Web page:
graphic novel as illuminated manuscript 03.21.2005, 2:51 PM
posted by kim white
The institute is hosting a competition called Born Digital 1: Illumination, which asks artists, writers, programmers, and designers to address the conceptual underpinnings of illuminated manuscripts in the context of the born digital artifact. We are playing somewhat loose with the term "illuminated manuscript." Our "Born Digital" contest asks for a single page rather than an entire book and is not necessarily interested in a literal reinvention of the form (unless you've come up with a particularly great one). We are intrigued by the fact that illuminated manuscripts do not separate text and image into different disciplines requiring separate platforms for display and critical discourse. We find that, in the workshop of the digital medium, disciplinary amalgams are once again emerging, and we would like to examine this shift.
Without attempting to give a history of the evolution of this form, I will, over the next several days, point out a few contemporary models that pay tribute to medieval illumination. The graphic novel comes immediately to mind. Chris Ware's, "Jimmy Corrigan the Smartest Kid on Earth, Art Spiegelman's, "Maus," and David B's, "This Sweet Sickness," have shown us the power of image and text working in tandem to deliver a profound aesthetic, emotional, and intellectual experience.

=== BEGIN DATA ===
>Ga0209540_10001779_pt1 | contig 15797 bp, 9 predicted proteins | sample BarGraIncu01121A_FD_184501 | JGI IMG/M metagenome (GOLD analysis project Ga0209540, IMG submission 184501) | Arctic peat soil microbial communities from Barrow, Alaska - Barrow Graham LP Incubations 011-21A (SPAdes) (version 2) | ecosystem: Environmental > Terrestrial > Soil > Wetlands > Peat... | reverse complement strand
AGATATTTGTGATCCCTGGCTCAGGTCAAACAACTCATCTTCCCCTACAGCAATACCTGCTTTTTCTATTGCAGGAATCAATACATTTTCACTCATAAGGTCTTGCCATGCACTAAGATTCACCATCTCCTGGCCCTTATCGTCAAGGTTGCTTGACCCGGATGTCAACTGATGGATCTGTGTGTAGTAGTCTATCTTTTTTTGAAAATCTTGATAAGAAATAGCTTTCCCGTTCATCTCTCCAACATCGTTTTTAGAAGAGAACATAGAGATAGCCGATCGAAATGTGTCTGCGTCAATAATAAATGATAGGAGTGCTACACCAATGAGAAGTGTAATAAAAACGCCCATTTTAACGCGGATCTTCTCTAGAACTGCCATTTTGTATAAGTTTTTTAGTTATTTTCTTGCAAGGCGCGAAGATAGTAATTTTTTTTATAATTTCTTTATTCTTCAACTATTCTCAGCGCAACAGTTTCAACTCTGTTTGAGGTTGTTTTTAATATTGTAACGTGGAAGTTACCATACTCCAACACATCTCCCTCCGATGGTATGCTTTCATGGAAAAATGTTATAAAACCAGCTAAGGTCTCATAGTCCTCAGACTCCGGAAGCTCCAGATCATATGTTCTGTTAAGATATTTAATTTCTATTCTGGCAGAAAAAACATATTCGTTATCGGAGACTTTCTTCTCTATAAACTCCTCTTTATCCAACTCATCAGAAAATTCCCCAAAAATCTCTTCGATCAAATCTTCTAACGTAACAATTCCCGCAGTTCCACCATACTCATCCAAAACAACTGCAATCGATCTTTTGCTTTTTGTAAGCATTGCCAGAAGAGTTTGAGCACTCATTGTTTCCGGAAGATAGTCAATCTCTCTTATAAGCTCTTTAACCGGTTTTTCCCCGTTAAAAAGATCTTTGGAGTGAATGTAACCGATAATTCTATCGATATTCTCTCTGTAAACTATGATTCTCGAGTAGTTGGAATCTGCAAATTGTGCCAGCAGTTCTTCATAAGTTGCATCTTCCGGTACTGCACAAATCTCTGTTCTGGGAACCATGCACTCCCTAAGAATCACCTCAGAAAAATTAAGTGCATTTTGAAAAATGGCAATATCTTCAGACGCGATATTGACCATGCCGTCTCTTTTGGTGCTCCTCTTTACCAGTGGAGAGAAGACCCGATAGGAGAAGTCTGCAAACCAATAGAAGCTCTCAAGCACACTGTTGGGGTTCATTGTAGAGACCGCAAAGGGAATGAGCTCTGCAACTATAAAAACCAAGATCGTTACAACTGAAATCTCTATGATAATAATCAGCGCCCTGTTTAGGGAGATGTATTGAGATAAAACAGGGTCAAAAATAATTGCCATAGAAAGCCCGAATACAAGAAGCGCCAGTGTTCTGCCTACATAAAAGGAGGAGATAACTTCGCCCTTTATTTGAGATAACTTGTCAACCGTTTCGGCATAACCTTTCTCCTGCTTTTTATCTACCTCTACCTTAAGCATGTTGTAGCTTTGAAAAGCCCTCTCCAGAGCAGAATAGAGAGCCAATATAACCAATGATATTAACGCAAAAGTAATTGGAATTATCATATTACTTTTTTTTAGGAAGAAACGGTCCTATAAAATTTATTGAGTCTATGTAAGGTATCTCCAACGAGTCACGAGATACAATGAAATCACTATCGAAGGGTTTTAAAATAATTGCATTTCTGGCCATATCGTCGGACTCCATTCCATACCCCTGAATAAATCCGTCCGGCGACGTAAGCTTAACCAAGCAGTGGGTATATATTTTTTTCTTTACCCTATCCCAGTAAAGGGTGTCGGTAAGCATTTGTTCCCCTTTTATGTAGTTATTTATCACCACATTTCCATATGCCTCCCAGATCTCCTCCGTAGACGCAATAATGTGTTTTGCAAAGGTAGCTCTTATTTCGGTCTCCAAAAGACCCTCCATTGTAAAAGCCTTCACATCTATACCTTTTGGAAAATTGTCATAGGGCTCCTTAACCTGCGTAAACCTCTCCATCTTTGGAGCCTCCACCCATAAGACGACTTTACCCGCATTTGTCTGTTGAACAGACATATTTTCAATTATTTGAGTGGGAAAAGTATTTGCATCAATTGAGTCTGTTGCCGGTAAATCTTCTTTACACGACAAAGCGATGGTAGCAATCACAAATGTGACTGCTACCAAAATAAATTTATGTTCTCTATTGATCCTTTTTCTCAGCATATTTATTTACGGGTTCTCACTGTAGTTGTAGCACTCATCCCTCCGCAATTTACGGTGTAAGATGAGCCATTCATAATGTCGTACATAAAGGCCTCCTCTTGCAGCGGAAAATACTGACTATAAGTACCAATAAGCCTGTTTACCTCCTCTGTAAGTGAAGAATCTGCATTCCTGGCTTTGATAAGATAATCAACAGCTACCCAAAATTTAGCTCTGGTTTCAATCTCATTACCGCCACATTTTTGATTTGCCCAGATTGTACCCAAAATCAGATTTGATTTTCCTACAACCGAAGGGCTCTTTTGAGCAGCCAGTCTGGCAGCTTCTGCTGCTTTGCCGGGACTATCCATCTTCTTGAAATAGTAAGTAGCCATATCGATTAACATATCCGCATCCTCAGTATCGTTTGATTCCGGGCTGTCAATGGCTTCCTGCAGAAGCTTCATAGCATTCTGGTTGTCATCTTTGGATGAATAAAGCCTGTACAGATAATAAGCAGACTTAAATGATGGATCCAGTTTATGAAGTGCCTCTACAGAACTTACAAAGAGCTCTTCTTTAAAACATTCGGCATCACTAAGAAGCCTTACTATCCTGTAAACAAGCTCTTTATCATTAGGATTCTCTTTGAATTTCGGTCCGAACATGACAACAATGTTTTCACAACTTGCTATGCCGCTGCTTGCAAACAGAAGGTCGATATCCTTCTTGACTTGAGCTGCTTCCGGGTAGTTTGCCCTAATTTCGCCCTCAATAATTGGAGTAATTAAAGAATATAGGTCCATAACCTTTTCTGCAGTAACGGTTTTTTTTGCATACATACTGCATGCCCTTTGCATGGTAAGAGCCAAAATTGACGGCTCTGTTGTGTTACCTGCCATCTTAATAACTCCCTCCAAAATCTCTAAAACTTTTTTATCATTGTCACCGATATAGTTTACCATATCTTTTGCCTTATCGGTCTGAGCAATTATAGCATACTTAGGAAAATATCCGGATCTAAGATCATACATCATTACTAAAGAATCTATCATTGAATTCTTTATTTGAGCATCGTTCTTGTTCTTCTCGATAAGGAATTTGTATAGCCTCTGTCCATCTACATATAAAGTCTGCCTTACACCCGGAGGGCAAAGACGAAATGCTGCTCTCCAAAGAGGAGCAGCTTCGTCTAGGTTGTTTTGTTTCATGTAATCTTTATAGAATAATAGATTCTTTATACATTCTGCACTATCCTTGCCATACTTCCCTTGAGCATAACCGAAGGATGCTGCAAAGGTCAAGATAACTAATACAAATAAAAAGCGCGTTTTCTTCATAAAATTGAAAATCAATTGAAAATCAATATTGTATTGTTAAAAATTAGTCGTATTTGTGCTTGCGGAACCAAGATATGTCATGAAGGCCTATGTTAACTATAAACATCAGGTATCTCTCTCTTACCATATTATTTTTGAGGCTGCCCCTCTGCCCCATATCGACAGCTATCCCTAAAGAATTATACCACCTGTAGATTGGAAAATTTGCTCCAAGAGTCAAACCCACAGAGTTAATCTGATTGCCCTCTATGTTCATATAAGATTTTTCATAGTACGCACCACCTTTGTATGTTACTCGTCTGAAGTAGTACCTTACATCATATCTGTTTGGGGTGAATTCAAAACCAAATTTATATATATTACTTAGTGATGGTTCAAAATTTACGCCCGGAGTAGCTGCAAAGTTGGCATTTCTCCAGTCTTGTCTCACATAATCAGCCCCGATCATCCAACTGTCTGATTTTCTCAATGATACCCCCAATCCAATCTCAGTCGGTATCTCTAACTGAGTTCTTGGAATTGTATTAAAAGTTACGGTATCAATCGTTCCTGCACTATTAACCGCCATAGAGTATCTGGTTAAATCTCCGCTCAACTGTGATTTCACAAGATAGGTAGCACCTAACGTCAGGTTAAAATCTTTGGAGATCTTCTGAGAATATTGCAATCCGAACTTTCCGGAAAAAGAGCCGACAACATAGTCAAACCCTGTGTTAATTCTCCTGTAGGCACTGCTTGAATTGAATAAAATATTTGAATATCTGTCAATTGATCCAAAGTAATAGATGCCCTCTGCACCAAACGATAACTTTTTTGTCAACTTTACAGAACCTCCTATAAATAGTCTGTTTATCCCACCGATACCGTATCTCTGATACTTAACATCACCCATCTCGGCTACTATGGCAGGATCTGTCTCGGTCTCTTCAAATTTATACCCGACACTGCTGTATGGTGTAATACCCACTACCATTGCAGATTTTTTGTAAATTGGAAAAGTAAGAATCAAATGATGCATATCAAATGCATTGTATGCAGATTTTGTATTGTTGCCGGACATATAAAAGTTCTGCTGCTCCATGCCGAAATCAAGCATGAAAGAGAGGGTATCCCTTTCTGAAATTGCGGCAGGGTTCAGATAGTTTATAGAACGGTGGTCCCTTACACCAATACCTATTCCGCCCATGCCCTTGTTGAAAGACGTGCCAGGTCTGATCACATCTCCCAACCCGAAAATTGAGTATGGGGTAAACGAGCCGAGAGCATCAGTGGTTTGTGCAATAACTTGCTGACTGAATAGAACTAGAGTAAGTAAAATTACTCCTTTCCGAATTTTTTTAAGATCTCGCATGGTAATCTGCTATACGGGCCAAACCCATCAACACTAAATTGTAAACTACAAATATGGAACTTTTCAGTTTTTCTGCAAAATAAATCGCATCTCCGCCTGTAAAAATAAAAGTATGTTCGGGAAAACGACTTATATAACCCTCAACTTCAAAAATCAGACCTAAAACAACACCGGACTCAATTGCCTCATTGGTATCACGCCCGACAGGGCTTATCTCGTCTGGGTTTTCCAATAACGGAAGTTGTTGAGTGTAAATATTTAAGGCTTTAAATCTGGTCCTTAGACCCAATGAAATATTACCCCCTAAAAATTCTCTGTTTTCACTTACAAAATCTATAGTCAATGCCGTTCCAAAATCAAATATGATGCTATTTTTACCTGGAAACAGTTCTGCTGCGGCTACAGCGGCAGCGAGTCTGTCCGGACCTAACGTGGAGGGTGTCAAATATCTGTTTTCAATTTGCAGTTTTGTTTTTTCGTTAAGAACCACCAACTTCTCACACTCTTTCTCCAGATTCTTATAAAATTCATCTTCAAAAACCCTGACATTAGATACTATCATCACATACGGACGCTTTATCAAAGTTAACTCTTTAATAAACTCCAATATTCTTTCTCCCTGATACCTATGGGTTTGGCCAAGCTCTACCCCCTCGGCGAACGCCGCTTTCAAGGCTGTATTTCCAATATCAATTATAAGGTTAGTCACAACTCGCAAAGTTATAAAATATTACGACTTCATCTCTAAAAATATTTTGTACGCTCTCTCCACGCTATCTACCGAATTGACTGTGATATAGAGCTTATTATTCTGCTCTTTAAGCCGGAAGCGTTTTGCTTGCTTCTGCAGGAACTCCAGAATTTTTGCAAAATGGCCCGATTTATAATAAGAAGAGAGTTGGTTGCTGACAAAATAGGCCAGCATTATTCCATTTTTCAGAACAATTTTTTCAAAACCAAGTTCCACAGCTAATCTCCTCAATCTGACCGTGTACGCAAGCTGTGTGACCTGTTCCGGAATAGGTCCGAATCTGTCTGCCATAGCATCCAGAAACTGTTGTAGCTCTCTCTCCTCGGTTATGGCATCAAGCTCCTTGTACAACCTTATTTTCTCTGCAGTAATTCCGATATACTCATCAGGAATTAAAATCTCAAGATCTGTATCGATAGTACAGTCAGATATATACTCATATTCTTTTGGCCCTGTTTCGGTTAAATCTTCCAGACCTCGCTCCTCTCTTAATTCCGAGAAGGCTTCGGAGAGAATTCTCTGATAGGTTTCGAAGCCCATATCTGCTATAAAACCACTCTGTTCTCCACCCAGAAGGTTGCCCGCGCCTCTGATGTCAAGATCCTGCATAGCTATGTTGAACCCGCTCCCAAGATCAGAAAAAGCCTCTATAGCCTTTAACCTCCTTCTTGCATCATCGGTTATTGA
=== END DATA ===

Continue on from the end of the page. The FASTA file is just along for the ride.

Early digital versions of the graphic novel include Pyramids of Mars, which was published in 1997 by Richard Douglas and Geoffrey Holmes, and claims to be the first downloadable digital graphic novel. And Scott Frazier's TRANSCENDENCE which the author describes as: partially animated, partially illustrated and partially text. It will, hopefully, stretch the bounds of multimedia and become something new, more than a mere fusion of comic and animation.
And thanks to friend Douglas Wolk, the absolute authority on graphic novels (and one of the smartest and nicest guys I know) for the following recommendations: "Patrick Farley's, "The Spiders," is wonderful and uses the medium nicely. Dylan Meconis's, "Bite Me" is pretty much just scanned images, but she serialized the whole thing online, and she's like 19 years old and super-fun."
I hope this serves as a useful beginning for discussion on graphic novel as illuminated manuscript. I'm relying on readers to help me flesh the idea out.
Posted by kim white on March 21, 2005 2:51 PM
Bronwyn Noble] on July 21, 2005 6:59 PM:
While I agree with you that graphic novels are art, I cannot agree that they are illuminated manuscripts. Illuminated -- without a doubt, and well-done. Manuscripts? No, at least not in published form. This is due to the fact that the term "manuscript" means "done by hand." The original hand-lettered, hand-painted, hand-lined does fit the definition -- the published forms are simply facsimiles.